The video begins like so many viral clips before it: A young person, perched in a dorm room, smiling mischievously into a camera. But there's one big difference here: This video comes from Sweden, and the Swedish sense of humor has a reputation for being a bit silly. "It's almost 10 p.m.," the young man says. "And this is what happens when one person starts screaming at night."

The student opens a window, looks out over the dark and otherwise quiet campus, and lets go with a full-lung scream. I can barely count to three before, from somewhere very far-away-sounding, a few people howl right back. It grows from there: At first just two or three isolated voices at a time, each echoing across the campus, then whole groups of them, until the dark quad is blanketed in primal screams. It would be eerie if it didn't sound like it might be fun. (Okay, it is still a little eerie.) People start laughing, probably at themselves. The video shuts off after two minutes, the shouts still going.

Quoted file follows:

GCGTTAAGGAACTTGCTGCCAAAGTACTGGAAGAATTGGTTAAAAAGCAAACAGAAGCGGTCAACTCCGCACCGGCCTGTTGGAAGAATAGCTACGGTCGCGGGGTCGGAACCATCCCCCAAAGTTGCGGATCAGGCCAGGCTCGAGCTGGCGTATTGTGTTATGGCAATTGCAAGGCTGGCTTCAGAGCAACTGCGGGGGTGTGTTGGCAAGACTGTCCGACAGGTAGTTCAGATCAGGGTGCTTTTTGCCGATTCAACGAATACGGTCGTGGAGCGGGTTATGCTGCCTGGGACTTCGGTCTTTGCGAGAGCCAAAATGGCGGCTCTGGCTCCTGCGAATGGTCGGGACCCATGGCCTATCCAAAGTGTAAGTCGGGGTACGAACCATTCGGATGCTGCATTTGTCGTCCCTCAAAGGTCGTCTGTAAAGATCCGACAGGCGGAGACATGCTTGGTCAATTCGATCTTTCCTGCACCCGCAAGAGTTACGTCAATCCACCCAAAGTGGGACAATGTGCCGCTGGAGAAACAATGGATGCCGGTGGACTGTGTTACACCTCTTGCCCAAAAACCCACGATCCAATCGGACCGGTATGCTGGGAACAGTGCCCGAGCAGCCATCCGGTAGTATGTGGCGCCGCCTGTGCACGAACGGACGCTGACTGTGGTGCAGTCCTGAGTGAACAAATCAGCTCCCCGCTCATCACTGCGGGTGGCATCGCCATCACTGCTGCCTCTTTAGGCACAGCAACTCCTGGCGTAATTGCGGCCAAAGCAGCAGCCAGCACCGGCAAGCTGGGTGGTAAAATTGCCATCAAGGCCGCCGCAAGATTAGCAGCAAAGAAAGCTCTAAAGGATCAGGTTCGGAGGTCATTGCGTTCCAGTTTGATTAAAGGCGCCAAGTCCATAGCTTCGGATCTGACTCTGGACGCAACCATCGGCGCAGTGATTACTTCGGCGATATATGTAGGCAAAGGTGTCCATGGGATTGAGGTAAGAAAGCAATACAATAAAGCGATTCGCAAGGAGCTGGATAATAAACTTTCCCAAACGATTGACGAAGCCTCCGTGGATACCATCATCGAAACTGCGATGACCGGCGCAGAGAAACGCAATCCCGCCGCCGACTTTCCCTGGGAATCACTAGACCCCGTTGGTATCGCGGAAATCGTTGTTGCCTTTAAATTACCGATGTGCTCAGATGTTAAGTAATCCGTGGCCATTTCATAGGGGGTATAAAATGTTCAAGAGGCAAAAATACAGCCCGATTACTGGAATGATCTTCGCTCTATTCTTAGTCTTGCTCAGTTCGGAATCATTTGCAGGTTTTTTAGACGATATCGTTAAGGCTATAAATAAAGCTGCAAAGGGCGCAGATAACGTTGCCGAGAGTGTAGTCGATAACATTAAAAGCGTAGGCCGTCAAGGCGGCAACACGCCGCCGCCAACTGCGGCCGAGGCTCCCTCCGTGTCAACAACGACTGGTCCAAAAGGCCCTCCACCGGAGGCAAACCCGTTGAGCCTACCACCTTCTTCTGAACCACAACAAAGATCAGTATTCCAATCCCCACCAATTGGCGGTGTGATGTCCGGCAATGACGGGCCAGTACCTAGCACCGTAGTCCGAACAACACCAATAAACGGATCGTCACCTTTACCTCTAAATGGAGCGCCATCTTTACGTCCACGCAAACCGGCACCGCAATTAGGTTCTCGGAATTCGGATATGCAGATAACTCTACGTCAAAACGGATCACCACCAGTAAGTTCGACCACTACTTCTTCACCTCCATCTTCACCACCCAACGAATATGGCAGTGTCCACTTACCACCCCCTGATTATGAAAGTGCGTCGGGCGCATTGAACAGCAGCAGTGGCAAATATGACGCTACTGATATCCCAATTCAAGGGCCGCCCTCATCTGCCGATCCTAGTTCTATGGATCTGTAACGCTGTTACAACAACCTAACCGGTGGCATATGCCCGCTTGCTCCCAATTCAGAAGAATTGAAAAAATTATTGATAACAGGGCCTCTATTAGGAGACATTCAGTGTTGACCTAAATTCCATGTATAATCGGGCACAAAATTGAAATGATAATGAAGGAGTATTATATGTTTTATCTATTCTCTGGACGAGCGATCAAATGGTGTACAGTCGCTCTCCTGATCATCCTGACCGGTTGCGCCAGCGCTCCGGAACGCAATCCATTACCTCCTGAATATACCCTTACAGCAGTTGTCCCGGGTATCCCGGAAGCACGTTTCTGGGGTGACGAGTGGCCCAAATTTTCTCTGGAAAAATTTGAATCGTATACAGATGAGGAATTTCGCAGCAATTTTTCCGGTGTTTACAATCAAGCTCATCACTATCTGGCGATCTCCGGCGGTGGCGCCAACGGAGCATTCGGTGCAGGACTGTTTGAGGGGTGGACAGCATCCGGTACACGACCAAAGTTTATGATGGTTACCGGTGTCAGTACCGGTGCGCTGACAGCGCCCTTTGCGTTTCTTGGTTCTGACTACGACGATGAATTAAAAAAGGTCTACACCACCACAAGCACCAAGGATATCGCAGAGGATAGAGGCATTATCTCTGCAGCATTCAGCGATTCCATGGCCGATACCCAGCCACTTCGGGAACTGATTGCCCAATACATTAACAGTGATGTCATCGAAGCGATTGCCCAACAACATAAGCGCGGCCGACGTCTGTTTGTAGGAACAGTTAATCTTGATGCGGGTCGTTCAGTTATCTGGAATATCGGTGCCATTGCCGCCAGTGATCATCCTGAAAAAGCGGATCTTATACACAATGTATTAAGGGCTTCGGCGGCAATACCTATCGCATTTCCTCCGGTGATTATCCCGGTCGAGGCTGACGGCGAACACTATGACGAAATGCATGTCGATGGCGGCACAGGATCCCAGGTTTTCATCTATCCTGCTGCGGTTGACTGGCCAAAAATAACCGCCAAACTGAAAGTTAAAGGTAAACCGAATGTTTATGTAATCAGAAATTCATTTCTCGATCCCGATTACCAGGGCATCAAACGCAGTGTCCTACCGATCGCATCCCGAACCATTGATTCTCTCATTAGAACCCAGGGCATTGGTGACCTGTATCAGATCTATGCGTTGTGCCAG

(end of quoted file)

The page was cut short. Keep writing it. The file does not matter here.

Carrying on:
I asked about this on Twitter and got a helpful response from, of all people, Trita Parsi, chief of the National Iranian-American Council and author of "A Single Roll of the Dice: Obama's Diplomacy With Iran." Though he cautions that his memory may be "a bit blurry," Parsi says this was a tradition when he was an undergraduate and graduate student in Sweden's university system.

"This is at the student dorms. We had a tradition of letting off steam by screaming at specific hours, usually once a week," Parsi explains. At first, he says, the screaming happened every Monday night, maybe about 6. "But it then degenerated into taking place at any time any student did the first shout," he adds. Judging by this video, that would still seem to be the case.

Parsi says he thinks the tradition began at French universities and spread from there to Sweden's. Who knows, maybe it will break into the American educational tradition?